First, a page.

“Loki” takes one step forward, two steps back


Talia Beckhardt, Guest Columnist

In the first 30 minutes of Marvel’s 2018 “Avengers: Infinity War,” mischievous antihero Loki was dead. A past version of Loki, however, time traveled to escape in “Avengers: Endgame,” creating an alternate timeline and a premise for the highly anticipated “Loki” television series, which premiered on Disney+ on June 9.

In the first episode, the Time Variance Authority (TVA) threatens to kill Loki in order to preserve the “sacred timeline”—the linear path events must follow. In order to escape his fate as a “variant”—someone who breaks the timeline—Loki helps the TVA capture another variant, an alternate version of himself named Sylvie. Beware: this review contains spoilers! And ambivalence on the show’s quality.

A significant issue with “Loki” is the romantic plot between Loki and Sylvie. Though they differ slightly, they are essentially the same person, making this romance arguably incestuous. To quote “Buzzfeed Unsolved,” “Anytime you have to say ‘it’s not incest, technically,’ that’s not great.”

“Loki” also mishandles LGBTQ+ representation. In the end credits, Loki’s TVA file reveals his gender as fluid—the Marvel Cinematic Universe’s (MCU) first confirmation of this comic canon. Yet, the show otherwise disregards Loki’s gender identity. In episode five, other Loki variants are surprised there is a female Loki, even though, theoretically, many would at times identify as female.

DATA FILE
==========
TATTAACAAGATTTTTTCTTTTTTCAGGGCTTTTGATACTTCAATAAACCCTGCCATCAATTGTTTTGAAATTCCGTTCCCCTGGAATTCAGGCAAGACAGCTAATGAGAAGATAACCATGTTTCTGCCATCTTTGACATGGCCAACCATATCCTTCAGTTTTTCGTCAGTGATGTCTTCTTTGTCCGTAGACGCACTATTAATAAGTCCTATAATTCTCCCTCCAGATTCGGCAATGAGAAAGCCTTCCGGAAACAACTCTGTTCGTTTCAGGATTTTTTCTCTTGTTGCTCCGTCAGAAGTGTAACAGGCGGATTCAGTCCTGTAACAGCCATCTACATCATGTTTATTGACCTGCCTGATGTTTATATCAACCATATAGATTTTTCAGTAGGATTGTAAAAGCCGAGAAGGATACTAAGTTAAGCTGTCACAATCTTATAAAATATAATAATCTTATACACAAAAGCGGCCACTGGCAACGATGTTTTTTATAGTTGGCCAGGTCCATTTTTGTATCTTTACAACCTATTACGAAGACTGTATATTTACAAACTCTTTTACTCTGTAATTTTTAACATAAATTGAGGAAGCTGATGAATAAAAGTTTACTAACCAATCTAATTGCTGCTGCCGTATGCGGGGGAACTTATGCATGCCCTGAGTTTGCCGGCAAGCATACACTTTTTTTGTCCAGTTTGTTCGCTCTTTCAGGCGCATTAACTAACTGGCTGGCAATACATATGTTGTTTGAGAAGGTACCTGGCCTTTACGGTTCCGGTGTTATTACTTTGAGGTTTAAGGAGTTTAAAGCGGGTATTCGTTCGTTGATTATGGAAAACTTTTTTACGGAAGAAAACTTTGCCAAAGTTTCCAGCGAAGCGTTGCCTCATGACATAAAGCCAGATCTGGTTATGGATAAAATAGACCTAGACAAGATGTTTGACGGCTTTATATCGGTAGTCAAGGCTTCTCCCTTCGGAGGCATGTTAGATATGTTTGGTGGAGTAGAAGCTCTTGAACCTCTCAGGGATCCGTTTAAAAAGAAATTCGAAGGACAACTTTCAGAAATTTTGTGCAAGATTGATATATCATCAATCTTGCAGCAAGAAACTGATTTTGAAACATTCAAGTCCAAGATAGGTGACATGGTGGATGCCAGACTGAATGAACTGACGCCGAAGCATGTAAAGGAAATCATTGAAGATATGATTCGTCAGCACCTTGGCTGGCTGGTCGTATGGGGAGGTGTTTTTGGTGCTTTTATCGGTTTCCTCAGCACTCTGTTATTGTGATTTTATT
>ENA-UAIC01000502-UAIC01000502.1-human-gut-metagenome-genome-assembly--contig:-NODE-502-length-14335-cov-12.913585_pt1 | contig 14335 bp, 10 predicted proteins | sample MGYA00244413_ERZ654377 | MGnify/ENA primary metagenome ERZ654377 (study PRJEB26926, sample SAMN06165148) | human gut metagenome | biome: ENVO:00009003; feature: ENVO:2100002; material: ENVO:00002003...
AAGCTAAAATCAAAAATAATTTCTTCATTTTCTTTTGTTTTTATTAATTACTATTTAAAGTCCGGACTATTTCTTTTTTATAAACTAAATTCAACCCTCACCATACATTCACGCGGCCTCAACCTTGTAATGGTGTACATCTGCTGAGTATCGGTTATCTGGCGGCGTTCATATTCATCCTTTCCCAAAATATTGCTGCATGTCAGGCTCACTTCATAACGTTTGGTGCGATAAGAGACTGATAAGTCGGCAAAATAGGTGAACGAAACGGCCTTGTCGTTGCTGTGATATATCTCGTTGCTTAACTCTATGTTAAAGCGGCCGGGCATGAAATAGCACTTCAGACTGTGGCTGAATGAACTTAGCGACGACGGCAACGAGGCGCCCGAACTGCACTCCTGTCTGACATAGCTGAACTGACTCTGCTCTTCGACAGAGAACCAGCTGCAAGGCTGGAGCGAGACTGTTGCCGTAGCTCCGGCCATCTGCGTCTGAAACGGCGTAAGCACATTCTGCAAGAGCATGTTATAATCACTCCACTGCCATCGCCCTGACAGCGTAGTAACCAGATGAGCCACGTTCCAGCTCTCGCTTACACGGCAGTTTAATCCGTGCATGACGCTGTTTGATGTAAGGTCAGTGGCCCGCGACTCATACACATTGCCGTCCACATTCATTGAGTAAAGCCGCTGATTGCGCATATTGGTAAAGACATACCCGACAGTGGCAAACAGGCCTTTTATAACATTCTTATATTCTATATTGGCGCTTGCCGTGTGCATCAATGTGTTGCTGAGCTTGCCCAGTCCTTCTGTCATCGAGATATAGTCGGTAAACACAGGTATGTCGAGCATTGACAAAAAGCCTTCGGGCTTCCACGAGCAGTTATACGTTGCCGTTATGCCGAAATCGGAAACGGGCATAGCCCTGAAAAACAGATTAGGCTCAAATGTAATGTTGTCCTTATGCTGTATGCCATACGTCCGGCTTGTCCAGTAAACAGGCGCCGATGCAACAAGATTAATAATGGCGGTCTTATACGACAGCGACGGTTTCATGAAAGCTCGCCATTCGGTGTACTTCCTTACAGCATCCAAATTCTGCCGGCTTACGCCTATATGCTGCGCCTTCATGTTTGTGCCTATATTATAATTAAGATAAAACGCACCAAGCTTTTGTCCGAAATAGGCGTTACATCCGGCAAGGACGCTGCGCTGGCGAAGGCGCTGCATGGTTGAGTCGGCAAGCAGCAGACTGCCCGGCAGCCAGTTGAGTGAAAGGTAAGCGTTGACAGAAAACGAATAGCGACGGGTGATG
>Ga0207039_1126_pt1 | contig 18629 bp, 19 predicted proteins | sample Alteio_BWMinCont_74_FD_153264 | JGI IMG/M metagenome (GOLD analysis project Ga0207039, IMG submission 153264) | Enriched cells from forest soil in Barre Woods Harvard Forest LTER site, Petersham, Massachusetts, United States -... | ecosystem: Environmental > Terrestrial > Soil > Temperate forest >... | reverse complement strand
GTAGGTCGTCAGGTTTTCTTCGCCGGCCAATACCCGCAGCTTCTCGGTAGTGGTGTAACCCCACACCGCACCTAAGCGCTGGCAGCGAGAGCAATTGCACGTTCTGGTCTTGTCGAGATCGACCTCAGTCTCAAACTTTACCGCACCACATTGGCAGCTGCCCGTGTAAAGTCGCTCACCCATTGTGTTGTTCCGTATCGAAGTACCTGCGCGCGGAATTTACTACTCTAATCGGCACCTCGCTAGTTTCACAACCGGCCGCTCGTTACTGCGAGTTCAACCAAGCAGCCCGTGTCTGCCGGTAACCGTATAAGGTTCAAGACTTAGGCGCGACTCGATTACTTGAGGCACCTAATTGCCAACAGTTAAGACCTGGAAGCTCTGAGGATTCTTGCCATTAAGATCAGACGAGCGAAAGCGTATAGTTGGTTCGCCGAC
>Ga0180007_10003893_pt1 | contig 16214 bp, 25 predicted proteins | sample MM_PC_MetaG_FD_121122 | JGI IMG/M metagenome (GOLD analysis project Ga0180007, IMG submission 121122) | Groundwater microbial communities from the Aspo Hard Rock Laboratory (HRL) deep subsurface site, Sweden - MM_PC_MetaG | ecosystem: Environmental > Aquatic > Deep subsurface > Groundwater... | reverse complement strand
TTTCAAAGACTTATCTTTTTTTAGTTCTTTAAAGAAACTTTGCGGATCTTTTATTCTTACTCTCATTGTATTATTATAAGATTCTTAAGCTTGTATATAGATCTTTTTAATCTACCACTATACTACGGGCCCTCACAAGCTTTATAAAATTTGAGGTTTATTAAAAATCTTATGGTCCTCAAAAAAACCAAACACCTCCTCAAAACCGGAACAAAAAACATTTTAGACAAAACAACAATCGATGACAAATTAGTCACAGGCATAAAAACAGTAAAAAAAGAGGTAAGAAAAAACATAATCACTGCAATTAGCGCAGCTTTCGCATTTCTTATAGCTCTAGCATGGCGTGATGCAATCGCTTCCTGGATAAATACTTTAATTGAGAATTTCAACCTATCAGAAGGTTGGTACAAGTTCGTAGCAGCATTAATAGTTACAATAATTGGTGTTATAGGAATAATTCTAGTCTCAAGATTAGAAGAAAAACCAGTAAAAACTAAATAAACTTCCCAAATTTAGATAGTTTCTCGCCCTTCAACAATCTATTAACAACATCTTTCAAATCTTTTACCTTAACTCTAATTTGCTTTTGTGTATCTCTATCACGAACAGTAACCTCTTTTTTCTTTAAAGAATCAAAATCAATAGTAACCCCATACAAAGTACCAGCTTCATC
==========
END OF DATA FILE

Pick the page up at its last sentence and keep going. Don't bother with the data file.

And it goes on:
Loki acknowledges both men and women in his romantic past in episode three, which also spurred fan excitement over LGBTQ+ representation in Marvel.

“It was very important to me, and my goal, to acknowledge Loki was bisexual,” Director Kate Herron revealed in a tweet.

Marvel and Disney still lag in LGBTQ+ representation, though. According to Forbes, Disney has introduced at least seven “first gay characters,” including in “Avengers: End Game”—minor characters whose subtle references to their sexuality are easily edited out. This way, Disney receives praise for its inclusivity while not alienating possible consumers.

The last episode of “Loki” introduced hundreds of divergences from the “sacred timeline,” likely fueling the upcoming film, “Doctor Strange in the Multiverse of Madness,” with Loki, Doctor Strange, and Wanda Maximoff. Though flawed, “Loki” hopefully will push the MCU forward in plot and in better LGBTQ+ representation.